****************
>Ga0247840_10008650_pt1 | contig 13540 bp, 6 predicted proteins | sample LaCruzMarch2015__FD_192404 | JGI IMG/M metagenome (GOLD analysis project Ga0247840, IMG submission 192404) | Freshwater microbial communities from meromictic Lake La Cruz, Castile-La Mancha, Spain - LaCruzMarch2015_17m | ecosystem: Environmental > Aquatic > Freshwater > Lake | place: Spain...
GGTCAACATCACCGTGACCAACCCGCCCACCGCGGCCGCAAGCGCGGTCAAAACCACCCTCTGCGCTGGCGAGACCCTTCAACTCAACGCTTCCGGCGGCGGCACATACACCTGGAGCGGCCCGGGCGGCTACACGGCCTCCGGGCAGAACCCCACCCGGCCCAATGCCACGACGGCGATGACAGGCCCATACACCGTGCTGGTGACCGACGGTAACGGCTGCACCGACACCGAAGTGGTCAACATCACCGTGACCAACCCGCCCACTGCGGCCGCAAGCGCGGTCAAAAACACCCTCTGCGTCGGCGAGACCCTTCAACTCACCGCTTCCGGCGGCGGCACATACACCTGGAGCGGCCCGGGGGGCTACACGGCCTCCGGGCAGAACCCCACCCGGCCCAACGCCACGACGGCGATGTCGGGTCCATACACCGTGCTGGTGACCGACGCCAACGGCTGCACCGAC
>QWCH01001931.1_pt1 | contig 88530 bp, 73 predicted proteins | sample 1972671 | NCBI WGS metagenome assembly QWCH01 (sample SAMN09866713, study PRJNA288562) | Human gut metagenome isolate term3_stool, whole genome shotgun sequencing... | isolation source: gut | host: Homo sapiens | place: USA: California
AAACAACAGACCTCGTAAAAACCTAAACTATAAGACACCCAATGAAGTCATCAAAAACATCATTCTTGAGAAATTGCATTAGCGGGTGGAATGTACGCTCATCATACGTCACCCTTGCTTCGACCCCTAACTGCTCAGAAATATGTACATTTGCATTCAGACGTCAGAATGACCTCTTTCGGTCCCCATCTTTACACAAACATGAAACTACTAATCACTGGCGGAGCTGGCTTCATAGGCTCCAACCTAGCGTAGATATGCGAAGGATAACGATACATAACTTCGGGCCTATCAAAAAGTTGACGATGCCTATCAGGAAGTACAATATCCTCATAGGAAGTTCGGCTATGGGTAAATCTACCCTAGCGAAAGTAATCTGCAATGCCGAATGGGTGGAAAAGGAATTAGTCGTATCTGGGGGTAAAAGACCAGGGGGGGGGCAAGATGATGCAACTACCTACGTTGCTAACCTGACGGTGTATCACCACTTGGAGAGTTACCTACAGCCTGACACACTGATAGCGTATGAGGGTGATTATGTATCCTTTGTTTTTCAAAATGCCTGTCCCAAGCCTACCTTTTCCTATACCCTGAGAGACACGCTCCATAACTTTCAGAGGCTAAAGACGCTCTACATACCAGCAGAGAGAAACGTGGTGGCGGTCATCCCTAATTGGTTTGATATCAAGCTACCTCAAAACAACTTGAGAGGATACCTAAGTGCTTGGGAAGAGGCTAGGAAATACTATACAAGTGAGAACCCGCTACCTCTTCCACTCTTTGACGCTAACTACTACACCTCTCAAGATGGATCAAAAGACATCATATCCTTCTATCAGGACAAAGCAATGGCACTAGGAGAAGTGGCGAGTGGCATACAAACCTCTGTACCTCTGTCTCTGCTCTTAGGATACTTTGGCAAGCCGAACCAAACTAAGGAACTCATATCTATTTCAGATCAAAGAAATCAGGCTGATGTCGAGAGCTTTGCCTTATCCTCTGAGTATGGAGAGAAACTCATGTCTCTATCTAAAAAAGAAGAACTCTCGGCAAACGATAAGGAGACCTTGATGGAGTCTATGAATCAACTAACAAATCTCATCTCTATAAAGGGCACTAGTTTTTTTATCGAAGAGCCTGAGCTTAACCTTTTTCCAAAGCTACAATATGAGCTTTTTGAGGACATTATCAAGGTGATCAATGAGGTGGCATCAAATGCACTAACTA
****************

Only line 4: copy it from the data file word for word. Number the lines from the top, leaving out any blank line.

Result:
AAACAACAGACCTCGTAAAAACCTAAACTATAAGACACCCAATGAAGTCATCAAAAACATCATTCTTGAGAAATTGCATTAGCGGGTGGAATGTACGCTCATCATACGTCACCCTTGCTTCGACCCCTAACTGCTCAGAAATATGTACATTTGCATTCAGACGTCAGAATGACCTCTTTCGGTCCCCATCTTTACACAAACATGAAACTACTAATCACTGGCGGAGCTGGCTTCATAGGCTCCAACCTAGCGTAGATATGCGAAGGATAACGATACATAACTTCGGGCCTATCAAAAAGTTGACGATGCCTATCAGGAAGTACAATATCCTCATAGGAAGTTCGGCTATGGGTAAATCTACCCTAGCGAAAGTAATCTGCAATGCCGAATGGGTGGAAAAGGAATTAGTCGTATCTGGGGGTAAAAGACCAGGGGGGGGGCAAGATGATGCAACTACCTACGTTGCTAACCTGACGGTGTATCACCACTTGGAGAGTTACCTACAGCCTGACACACTGATAGCGTATGAGGGTGATTATGTATCCTTTGTTTTTCAAAATGCCTGTCCCAAGCCTACCTTTTCCTATACCCTGAGAGACACGCTCCATAACTTTCAGAGGCTAAAGACGCTCTACATACCAGCAGAGAGAAACGTGGTGGCGGTCATCCCTAATTGGTTTGATATCAAGCTACCTCAAAACAACTTGAGAGGATACCTAAGTGCTTGGGAAGAGGCTAGGAAATACTATACAAGTGAGAACCCGCTACCTCTTCCACTCTTTGACGCTAACTACTACACCTCTCAAGATGGATCAAAAGACATCATATCCTTCTATCAGGACAAAGCAATGGCACTAGGAGAAGTGGCGAGTGGCATACAAACCTCTGTACCTCTGTCTCTGCTCTTAGGATACTTTGGCAAGCCGAACCAAACTAAGGAACTCATATCTATTTCAGATCAAAGAAATCAGGCTGATGTCGAGAGCTTTGCCTTATCCTCTGAGTATGGAGAGAAACTCATGTCTCTATCTAAAAAAGAAGAACTCTCGGCAAACGATAAGGAGACCTTGATGGAGTCTATGAATCAACTAACAAATCTCATCTCTATAAAGGGCACTAGTTTTTTTATCGAAGAGCCTGAGCTTAACCTTTTTCCAAAGCTACAATATGAGCTTTTTGAGGACATTATCAAGGTGATCAATGAGGTGGCATCAAATGCACTAACTA